The most daunting part of learning Japanese can be the writing system. Here is a quick primer on the basics to get you started!
In Japanese there are three writing systems:
- Hiragana – This is a phonetic alphabet (meaning each symbol represents one sound) and is what I would call the “default.” This is the first writing system that children learn and many children’s books are written in hiragana only. There are 46 characters to learn.
- Katakana – This is the second phonetic alphabet and it is used exclusively for foreign loan words. If you already know hiragana, katakana is much easier to learn because many of the characters look similar (just more straight lines as opposed to curved lines). Thankfully for us English speaking folks, most of these words come from English. Can you guess what konpyuuta means?
- Kanji – These are the Chinese characters. There are thousands of them to learn. Kanji characters are not used to just represent a noun – it is not as simple as one kanji representing one thing. In addition, kanji are also frequently used in verb stems and adjectives. And they are frequently put together. And they always have multiple readings.
Katakana and hiragana can be learned in pretty short order. Click the “Games” link above to see hiragana and katakana flashcards that you can use to learn the basics. These can be learned in a few short days.
Kanji, on the other hand, will take years of practice and study. Japanese people learn kanji in school all of the way through high school and still don’t come to close to studying all of them.
The kanji that students are required to learn by the time they graduate high school are called the “Jouyou Kanji.” There are a bit over 2,000 of them and they are considered the baseline for becoming literate in written Japanese. If you know them you will know a majority of the kanji that you will read. The resource that I use to learn kanji is the web-site Wani Kani.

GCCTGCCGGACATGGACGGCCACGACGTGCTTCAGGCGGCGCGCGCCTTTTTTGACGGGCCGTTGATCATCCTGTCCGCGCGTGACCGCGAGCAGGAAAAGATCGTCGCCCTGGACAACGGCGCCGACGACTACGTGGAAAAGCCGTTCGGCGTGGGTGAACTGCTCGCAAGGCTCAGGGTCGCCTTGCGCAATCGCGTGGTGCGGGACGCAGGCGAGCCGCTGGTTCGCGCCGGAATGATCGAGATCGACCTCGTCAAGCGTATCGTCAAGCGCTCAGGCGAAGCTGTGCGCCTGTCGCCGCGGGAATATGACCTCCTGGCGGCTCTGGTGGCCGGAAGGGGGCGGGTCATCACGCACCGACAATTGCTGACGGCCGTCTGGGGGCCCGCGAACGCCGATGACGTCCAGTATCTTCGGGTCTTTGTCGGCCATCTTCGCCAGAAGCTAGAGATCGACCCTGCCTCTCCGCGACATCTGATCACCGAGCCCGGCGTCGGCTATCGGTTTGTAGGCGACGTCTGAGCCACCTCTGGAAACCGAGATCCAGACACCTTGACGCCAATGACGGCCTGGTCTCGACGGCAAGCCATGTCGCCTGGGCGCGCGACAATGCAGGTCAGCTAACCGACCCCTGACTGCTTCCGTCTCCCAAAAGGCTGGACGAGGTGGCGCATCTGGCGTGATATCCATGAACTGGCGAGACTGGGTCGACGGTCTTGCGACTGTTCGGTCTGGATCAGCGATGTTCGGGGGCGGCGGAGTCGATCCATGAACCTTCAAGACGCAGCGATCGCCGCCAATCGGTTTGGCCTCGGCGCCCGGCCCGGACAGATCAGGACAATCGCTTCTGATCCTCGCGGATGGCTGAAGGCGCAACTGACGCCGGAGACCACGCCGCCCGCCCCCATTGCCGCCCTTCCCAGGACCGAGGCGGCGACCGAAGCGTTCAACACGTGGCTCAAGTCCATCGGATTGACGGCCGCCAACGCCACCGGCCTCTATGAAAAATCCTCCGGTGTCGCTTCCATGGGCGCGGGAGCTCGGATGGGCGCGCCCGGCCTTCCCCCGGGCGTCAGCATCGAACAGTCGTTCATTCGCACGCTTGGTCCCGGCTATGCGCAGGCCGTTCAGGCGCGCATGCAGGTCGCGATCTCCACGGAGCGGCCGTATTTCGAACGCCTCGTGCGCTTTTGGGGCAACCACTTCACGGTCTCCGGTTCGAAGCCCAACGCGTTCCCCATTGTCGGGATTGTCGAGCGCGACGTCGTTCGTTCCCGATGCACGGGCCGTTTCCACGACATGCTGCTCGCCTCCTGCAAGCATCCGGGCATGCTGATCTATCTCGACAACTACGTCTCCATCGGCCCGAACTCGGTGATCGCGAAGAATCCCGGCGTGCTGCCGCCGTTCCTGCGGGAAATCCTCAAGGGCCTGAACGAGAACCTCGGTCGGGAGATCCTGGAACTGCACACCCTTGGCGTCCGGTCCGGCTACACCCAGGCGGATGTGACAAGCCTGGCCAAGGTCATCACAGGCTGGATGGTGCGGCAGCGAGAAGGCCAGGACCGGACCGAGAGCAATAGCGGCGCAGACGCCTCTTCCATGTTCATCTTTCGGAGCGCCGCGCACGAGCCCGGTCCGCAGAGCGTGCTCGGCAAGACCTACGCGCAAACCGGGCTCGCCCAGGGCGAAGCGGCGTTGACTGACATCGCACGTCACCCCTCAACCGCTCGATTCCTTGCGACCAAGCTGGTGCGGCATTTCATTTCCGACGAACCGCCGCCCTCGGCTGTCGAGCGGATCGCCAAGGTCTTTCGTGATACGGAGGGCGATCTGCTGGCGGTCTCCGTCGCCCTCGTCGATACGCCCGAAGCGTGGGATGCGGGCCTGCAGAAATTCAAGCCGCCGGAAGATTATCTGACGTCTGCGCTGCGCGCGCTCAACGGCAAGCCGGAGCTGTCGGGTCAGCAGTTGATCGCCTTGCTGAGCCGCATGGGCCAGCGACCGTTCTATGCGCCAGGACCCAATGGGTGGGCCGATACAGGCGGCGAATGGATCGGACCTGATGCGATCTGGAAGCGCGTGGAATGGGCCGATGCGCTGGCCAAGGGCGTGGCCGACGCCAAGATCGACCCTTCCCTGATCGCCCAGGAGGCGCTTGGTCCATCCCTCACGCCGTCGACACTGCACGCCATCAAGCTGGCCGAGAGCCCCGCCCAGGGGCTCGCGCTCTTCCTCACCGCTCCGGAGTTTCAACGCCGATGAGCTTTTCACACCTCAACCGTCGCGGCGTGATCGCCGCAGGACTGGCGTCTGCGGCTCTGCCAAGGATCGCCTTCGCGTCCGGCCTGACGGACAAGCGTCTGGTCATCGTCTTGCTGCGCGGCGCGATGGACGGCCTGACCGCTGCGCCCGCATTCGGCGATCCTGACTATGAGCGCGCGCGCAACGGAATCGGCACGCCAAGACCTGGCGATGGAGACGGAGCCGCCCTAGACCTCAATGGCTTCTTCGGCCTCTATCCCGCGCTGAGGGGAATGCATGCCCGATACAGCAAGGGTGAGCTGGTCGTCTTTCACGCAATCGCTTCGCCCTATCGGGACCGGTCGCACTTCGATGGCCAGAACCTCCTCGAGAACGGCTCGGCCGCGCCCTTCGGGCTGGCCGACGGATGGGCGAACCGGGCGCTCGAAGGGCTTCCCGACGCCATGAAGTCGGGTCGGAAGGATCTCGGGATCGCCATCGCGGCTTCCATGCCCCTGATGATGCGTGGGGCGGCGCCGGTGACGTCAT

If you are interested in Japanese, studying kanji can be very, very rewarding. Knowing a lot of kanji can give you insight into the meaning of words that is similar to knowing Latin root words in English.
Once while at work I was caught studying Kanji at my desk and I got to explaining the above to my co-worker. He simply shook his head and said, “Andy, there’s a better way. It’s called English.”
I won’t get into which way is better or worse. Just be prepared to put in a lot of effort if you are going to embark on the journey of learning how to read Japanese. The Japanese themselves find that they are learning new Kanji throughout their entire lives for Pete’s sake, so don’t expect to learn it overnight!
Learn Hiragana and Katakana in the Games section
Learn the Joukyou Kanji with the help of Wani Kani
Pick up a copy of the family friendly Unko Kanji Doriru (Poop Kanji Drill) series
Want to learn some basic Japanese? Check out the first volume of the ‘Let’s Go to Nihon!’ children’s book series on Amazon!